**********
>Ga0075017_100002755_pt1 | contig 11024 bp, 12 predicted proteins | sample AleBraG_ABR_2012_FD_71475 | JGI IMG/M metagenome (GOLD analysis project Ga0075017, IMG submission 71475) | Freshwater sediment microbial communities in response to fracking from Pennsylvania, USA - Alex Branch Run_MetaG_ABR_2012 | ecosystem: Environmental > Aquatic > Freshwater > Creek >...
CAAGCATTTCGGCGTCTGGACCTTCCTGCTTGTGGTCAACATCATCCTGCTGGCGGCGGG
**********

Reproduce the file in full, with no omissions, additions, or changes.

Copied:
>Ga0075017_100002755_pt1 | contig 11024 bp, 12 predicted proteins | sample AleBraG_ABR_2012_FD_71475 | JGI IMG/M metagenome (GOLD analysis project Ga0075017, IMG submission 71475) | Freshwater sediment microbial communities in response to fracking from Pennsylvania, USA - Alex Branch Run_MetaG_ABR_2012 | ecosystem: Environmental > Aquatic > Freshwater > Creek >...
CAAGCATTTCGGCGTCTGGACCTTCCTGCTTGTGGTCAACATCATCCTGCTGGCGGCGGG